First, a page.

From workhorse to colt

HuffPost plumps for Scala and MongoDB in ‘real-time’ newsroom search

Chris Mayer

Sick of their bloated PHP/MySQL stack, the Huffington Post developer team have migrated to a modern alternative for their editorial needs.

News aggregator-cum-blog website The Huffington Post has ditched
its eight-year old PHP/MySQL stack in favour of more modern
technologies, namely Scala and MongoDB.

John Pavley, CTO of HuffPost, explained
about the project codenamed Athena
in a

technical blogpost
, as the company looked to
move towards “a modernized codebase.”

“Eight years is a long time for an Internet
application to live,” he explained. “Since HuffPost MT was forked
from the original Movable Type the technological landscape has
changed. Entire technology paradigms have fallen in and out of
favor with the digerati.”

PHP, MySQL and vanilla
were all shunned by the new “battle
hardened” development team, with Pavley explaining that “the
workhorses of Internet applications” were “no longer

Even with Facebook’s miracle work with PHP, the
Athena team decided to incorporate a newer, more scalable language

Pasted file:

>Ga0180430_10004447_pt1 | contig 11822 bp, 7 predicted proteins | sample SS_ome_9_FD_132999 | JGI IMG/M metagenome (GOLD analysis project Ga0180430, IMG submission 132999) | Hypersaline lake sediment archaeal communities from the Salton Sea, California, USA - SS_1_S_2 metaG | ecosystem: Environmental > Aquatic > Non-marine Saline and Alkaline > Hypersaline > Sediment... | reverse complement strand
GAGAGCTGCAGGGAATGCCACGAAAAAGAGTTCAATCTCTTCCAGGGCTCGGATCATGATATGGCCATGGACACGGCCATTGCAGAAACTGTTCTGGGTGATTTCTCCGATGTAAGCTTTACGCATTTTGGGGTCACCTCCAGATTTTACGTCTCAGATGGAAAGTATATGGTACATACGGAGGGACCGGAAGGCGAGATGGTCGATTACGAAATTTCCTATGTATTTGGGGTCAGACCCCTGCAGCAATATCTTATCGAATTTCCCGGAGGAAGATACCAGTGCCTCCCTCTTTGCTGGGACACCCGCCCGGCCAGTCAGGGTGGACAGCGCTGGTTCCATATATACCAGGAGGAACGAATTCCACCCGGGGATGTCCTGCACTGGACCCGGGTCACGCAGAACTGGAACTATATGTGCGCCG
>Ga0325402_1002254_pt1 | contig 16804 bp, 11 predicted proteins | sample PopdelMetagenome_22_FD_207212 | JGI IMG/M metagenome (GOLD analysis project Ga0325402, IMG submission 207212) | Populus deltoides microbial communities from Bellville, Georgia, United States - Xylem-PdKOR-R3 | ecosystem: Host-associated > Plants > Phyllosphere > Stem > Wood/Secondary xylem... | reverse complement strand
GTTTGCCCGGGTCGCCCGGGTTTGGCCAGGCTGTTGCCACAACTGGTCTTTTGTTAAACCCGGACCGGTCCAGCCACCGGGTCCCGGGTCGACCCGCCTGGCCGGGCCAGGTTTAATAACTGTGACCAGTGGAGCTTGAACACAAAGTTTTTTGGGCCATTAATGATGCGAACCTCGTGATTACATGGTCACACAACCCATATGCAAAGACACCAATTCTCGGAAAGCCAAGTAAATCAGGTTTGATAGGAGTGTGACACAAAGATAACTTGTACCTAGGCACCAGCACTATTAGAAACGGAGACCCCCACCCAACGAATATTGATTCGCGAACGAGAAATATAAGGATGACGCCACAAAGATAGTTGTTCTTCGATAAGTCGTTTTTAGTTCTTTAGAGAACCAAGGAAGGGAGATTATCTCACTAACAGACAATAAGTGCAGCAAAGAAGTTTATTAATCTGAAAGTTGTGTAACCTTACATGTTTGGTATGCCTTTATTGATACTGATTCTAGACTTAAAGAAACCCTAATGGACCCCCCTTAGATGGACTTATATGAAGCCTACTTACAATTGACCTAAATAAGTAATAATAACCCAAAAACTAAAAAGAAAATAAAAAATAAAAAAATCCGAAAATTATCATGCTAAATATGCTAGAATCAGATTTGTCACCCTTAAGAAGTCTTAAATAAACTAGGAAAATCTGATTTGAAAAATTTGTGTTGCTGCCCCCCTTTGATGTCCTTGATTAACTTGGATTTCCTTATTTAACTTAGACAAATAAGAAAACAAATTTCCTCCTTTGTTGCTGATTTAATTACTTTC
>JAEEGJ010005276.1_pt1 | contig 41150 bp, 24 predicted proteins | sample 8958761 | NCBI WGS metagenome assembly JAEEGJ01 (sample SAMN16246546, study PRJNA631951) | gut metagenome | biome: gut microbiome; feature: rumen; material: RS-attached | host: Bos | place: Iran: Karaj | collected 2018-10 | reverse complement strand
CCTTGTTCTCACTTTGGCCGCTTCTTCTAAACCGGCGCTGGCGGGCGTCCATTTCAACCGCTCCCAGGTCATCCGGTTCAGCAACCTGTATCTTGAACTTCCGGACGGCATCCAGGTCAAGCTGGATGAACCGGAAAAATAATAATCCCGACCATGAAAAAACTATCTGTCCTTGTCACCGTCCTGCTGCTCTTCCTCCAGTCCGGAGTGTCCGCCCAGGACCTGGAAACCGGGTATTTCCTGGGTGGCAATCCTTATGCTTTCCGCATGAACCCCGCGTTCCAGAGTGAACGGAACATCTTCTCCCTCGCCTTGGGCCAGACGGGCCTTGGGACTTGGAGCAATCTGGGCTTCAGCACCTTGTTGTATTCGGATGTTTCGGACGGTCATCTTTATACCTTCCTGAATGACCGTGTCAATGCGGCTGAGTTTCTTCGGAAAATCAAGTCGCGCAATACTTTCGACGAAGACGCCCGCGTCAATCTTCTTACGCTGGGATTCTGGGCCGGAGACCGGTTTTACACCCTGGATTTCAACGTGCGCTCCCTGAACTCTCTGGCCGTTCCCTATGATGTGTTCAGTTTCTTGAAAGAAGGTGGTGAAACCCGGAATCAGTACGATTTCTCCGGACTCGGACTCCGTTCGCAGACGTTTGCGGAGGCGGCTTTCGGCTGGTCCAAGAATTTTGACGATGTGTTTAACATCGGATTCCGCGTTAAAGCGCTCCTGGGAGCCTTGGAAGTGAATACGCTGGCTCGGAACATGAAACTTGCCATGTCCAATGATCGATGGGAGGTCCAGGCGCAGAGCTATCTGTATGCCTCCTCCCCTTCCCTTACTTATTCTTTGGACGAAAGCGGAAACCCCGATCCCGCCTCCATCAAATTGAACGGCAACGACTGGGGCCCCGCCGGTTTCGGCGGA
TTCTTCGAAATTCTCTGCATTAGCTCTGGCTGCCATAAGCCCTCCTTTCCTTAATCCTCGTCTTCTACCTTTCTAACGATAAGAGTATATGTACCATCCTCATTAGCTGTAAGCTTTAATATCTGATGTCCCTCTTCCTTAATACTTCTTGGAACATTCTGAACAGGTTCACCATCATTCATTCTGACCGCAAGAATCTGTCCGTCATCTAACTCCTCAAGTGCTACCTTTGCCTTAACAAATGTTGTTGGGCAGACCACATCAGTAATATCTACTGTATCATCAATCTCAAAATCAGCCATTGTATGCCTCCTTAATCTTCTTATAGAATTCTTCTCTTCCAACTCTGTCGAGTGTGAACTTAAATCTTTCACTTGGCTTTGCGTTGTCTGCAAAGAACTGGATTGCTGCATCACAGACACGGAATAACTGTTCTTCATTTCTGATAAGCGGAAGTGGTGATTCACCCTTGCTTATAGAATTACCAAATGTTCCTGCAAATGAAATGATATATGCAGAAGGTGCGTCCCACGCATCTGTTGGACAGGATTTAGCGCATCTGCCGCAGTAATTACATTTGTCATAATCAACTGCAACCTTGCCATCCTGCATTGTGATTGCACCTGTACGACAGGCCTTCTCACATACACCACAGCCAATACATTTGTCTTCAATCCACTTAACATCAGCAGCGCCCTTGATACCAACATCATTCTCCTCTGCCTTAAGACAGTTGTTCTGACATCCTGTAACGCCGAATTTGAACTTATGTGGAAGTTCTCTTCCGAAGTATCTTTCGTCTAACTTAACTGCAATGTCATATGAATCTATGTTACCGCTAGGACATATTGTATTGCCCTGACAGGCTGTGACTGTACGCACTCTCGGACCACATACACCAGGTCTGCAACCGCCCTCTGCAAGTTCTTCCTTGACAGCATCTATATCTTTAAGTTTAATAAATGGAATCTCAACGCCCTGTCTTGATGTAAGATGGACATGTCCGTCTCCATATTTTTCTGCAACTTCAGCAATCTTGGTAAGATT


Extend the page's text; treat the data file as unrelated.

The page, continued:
at the heart of the Huffington Post. Despite its relative infancy,
the selection of Scala (and its web framework Play) for “its
simpler, more robust and more useable code” is a big coup for
parent company Typesafe.

The Huffington Post aren’t the first news site
to pick the JVM language in their stack, with

the Guardian
having moved to
Scala from Java in 2011.

“Scala is a relatively young programming
language with several modern ideas built into its design,” Pavley
revealed. “Scala was built on top of the environment of the older
and well tested language Java. So Scala gets the benefits of Java’s
performance and stability.”

In MySQL’s place comes the document database MongoDB, selected
for its native flexibility, which Pavley says will help “keep pace”
with evolving new stories

“For Athena the team wanted to make it super
easy to model the complex documents that news stories have become
in the 21st century,” Pavley continued.

The post goes on to explain why AngularJS was selected “to tame
JavaScript and HTML” for the front end. The result of this heady
mix of modern technologies is a collaborative beta content delivery
platform that allows editors to craft articles together. You can
see a brief view of Athena in the soundless video below.


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